It was only until recently that I looked up the rest of that Annie Dillard quote. To my surprise, it’s followed by an endorsement for schedule and routine. Dillard writes:
How we spend our days is, of course, how we spend our lives. What we do with this hour, and that one, is what we are doing. A schedule defends from chaos and whim. It is a net for catching days. It is a scaffolding on which a worker can stand and labor with both hands at sections of time. A schedule is a mock-up of reason and order—willed, faked, and so brought into being; it is a peace and a haven set into the wreck of time; it is a lifeboat on which you find yourself, decades later, still living.
This was the piece I had been missing. I’ve long understood the value of a self-imposed schedule: that’s how I write this newsletter week after week, how I stay on top of a myriad of freelancing tasks, how I keep in touch with friends and family on a regular basis. I know that a schedule can be invaluable, a way to ensure that I have time for the things I want and/or need to do.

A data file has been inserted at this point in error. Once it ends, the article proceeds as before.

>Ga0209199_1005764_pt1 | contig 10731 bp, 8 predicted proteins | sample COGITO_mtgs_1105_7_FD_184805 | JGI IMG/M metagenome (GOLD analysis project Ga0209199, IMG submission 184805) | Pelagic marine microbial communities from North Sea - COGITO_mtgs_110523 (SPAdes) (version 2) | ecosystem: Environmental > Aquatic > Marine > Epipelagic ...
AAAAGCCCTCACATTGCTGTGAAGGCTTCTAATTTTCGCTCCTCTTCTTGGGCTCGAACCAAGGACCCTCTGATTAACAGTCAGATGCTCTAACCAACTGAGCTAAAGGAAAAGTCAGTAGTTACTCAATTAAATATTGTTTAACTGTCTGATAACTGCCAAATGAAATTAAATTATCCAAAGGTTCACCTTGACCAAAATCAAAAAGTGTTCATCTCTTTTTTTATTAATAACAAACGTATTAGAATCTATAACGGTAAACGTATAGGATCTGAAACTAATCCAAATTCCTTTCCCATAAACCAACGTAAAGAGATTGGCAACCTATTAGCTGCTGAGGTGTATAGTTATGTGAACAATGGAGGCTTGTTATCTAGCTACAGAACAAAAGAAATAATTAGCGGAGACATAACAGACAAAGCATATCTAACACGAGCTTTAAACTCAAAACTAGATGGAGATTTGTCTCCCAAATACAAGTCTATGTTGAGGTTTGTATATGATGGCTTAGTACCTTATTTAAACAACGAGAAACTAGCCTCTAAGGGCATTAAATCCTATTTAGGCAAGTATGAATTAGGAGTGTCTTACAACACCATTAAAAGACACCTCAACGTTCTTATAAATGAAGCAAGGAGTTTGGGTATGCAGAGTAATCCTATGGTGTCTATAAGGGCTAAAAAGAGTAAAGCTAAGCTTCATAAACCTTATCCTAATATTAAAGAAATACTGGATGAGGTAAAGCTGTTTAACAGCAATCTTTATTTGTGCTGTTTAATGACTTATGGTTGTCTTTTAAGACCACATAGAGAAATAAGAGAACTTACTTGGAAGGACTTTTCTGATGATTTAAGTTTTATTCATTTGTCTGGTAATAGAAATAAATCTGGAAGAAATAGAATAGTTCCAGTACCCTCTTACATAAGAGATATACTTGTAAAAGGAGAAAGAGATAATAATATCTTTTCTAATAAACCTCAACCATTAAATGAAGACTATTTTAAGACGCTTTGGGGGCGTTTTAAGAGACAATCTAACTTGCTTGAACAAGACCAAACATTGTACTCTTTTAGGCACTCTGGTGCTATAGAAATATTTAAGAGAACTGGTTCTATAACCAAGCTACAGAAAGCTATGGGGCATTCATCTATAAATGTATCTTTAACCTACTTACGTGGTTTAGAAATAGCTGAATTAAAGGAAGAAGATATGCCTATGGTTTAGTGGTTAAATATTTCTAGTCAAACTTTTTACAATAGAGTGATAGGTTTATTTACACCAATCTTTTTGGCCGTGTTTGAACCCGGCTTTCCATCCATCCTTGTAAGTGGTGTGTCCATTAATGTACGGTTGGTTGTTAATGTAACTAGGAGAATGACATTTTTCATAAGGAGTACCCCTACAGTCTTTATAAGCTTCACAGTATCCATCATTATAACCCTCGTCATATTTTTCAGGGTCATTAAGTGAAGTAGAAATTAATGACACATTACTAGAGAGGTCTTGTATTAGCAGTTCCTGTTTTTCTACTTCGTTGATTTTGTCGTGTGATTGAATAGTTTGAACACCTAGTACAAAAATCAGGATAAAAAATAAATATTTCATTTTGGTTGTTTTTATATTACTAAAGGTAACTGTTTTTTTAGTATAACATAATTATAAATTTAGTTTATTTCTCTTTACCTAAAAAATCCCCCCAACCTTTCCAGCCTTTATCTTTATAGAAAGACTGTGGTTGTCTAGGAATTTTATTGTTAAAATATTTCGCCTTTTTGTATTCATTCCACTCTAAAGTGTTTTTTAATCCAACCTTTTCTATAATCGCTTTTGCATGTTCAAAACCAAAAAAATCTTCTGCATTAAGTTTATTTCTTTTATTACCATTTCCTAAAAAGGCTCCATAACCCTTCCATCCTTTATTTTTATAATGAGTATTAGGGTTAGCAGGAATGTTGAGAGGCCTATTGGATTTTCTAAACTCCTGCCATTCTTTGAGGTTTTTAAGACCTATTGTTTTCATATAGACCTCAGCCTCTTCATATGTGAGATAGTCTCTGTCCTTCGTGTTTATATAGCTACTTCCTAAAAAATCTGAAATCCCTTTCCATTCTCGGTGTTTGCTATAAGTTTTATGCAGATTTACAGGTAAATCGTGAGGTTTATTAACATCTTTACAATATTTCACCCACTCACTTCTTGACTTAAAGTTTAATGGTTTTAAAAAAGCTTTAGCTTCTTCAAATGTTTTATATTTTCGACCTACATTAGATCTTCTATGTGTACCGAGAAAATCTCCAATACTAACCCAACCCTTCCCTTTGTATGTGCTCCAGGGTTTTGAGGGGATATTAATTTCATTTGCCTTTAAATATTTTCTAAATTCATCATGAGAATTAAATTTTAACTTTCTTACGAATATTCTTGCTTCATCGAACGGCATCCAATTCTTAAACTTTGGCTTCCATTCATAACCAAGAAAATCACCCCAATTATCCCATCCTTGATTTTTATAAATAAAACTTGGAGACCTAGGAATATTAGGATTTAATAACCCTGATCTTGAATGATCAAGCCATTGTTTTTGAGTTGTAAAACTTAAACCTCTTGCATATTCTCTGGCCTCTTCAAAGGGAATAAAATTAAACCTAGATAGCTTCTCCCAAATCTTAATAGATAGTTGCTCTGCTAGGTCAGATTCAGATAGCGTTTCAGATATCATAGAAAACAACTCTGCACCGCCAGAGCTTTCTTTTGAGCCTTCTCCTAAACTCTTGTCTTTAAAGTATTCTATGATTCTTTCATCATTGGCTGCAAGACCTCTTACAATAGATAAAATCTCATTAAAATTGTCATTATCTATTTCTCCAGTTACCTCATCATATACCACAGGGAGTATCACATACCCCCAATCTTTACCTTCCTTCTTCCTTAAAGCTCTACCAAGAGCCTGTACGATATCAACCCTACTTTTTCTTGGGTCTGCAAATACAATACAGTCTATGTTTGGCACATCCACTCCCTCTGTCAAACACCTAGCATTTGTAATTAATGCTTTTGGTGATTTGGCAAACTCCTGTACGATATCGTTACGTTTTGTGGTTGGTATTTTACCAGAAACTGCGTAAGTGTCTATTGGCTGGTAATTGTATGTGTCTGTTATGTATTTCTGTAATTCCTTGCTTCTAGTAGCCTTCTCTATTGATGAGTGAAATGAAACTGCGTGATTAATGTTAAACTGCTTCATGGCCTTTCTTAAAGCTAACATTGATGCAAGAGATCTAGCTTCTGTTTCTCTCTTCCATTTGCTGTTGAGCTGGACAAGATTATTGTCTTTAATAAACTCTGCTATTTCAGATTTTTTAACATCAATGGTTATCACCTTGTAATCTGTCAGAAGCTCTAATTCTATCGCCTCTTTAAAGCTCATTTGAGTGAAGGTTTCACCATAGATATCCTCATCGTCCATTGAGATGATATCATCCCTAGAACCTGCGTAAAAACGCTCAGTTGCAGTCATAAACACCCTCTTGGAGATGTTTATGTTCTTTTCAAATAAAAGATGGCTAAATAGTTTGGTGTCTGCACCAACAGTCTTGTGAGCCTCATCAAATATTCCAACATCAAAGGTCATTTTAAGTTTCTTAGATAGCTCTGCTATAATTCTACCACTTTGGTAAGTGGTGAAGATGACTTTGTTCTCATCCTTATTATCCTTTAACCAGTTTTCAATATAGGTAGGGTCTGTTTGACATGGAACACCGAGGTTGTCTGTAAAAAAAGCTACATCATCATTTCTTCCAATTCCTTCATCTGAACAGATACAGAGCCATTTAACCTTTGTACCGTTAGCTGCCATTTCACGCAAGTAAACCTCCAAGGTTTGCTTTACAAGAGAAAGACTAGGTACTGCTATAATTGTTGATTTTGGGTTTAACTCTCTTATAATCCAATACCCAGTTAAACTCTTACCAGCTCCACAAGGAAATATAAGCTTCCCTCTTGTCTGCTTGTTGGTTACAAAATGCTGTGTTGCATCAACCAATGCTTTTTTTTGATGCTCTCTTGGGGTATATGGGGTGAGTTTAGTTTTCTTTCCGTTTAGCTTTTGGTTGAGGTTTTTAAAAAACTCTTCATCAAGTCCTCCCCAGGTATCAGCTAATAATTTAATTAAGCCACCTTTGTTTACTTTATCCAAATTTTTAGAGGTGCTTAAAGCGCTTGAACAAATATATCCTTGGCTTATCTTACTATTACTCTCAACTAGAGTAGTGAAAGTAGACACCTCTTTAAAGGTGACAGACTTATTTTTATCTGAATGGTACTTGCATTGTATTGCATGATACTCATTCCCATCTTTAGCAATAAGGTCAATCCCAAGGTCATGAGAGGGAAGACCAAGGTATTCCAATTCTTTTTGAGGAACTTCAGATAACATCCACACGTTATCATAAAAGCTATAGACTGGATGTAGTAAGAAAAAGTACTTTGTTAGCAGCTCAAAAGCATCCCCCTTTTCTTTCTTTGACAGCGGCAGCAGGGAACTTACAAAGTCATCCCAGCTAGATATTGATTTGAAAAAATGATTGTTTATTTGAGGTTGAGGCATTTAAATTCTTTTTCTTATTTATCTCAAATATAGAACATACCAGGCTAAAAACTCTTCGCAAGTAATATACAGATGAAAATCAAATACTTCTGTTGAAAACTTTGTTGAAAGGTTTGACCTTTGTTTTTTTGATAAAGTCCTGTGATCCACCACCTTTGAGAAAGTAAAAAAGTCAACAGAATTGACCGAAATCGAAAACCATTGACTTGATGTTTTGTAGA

But I’d never thought about a schedule as a solution to my problem with screens. I knew that I didn’t want to spend my days mindlessly scrolling, but I hadn’t considered the rest of Dillard’s point—a schedule could protect me from wasting my precious time.
I sound like an evangelist, I know, but screen-free Saturday truly is the gift that keeps on giving.
First, there’s the benefit of a full day sans screens. Billy and I have discovered so many great parks and trails, places that I never knew existed despite growing up in Georgia. (Atlanta friends, have you ever been to Deepdene Park? It’s such a gem!) Our Saturdays have given us long, rambling conversations, about a variety of topics, not just the task-focused talks that busy parents tend to have. At some point in the day, after we’ve put our daughter to bed, we’ve even experienced boredom—a feeling that, typically, we would banish by quickly grabbing our phones.